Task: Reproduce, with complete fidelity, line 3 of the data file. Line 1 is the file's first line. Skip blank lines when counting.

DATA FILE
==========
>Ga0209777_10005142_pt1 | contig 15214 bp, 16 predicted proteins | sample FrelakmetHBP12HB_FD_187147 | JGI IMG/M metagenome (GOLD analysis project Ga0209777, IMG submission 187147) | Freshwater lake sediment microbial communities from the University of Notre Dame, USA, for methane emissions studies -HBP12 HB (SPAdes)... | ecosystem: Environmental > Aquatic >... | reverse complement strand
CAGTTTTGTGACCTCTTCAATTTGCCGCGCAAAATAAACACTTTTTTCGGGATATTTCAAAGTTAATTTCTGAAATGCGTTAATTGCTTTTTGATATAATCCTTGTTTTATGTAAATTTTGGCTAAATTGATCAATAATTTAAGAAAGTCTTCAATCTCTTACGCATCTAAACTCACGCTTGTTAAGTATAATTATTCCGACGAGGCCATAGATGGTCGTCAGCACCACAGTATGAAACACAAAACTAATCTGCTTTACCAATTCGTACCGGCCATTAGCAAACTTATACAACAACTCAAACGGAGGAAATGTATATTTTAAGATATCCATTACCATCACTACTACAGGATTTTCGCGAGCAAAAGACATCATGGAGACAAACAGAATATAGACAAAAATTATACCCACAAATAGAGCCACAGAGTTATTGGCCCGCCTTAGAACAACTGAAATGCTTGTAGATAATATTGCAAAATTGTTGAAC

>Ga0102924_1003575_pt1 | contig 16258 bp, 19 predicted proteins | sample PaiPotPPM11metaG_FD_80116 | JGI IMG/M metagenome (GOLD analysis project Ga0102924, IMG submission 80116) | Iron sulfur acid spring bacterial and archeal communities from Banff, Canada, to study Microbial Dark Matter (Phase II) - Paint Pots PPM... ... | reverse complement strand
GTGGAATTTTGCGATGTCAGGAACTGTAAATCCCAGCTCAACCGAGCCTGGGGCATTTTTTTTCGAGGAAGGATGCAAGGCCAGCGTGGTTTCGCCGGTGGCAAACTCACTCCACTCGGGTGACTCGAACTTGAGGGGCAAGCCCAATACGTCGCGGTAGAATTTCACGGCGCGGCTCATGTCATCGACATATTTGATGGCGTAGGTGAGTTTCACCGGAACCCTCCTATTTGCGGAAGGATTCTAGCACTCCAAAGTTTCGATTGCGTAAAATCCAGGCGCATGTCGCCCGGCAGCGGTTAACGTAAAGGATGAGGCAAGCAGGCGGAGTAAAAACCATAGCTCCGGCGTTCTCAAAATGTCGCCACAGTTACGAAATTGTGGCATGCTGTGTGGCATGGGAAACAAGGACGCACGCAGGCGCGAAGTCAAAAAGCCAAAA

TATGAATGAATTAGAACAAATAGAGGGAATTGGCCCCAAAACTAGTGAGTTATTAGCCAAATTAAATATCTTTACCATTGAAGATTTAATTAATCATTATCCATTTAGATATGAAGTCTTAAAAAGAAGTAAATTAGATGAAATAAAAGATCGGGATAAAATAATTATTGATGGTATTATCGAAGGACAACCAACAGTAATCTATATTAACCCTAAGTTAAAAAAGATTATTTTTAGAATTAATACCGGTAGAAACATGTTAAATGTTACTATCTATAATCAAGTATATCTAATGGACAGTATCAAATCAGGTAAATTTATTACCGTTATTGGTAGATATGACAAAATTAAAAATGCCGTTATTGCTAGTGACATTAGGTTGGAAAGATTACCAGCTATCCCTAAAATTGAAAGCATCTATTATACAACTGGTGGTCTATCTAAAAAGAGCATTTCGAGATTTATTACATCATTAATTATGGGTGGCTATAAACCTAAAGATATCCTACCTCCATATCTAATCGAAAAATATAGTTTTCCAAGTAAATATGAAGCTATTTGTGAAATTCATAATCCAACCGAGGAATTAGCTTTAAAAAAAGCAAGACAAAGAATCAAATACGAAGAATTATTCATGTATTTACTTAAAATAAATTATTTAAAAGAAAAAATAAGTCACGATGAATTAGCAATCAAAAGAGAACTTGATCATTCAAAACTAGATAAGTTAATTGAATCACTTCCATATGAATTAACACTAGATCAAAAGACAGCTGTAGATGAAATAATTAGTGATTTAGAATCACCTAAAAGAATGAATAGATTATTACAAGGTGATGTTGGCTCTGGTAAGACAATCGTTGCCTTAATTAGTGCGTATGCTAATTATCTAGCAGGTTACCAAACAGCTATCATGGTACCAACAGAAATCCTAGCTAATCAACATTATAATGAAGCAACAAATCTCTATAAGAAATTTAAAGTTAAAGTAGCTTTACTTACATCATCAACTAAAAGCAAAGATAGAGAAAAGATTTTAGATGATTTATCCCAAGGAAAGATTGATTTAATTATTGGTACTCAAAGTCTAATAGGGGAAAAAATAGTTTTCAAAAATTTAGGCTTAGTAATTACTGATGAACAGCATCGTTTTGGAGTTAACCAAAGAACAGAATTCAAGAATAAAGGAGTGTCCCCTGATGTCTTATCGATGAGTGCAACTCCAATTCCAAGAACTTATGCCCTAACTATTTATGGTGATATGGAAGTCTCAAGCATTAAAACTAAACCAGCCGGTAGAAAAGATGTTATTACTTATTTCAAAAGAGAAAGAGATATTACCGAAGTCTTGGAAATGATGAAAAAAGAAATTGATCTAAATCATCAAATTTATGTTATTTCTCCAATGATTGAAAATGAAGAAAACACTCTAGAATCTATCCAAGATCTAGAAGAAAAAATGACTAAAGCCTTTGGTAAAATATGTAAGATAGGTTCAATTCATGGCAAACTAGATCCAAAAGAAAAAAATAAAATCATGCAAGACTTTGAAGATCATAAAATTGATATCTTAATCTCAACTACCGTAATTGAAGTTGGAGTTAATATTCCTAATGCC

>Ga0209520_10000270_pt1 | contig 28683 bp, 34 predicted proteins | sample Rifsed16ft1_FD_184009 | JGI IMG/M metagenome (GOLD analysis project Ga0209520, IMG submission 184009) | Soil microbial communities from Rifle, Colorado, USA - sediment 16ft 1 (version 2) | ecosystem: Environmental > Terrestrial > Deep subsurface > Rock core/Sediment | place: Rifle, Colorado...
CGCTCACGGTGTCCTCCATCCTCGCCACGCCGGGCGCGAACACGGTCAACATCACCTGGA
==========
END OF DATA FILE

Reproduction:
>Ga0102924_1003575_pt1 | contig 16258 bp, 19 predicted proteins | sample PaiPotPPM11metaG_FD_80116 | JGI IMG/M metagenome (GOLD analysis project Ga0102924, IMG submission 80116) | Iron sulfur acid spring bacterial and archeal communities from Banff, Canada, to study Microbial Dark Matter (Phase II) - Paint Pots PPM... ... | reverse complement strand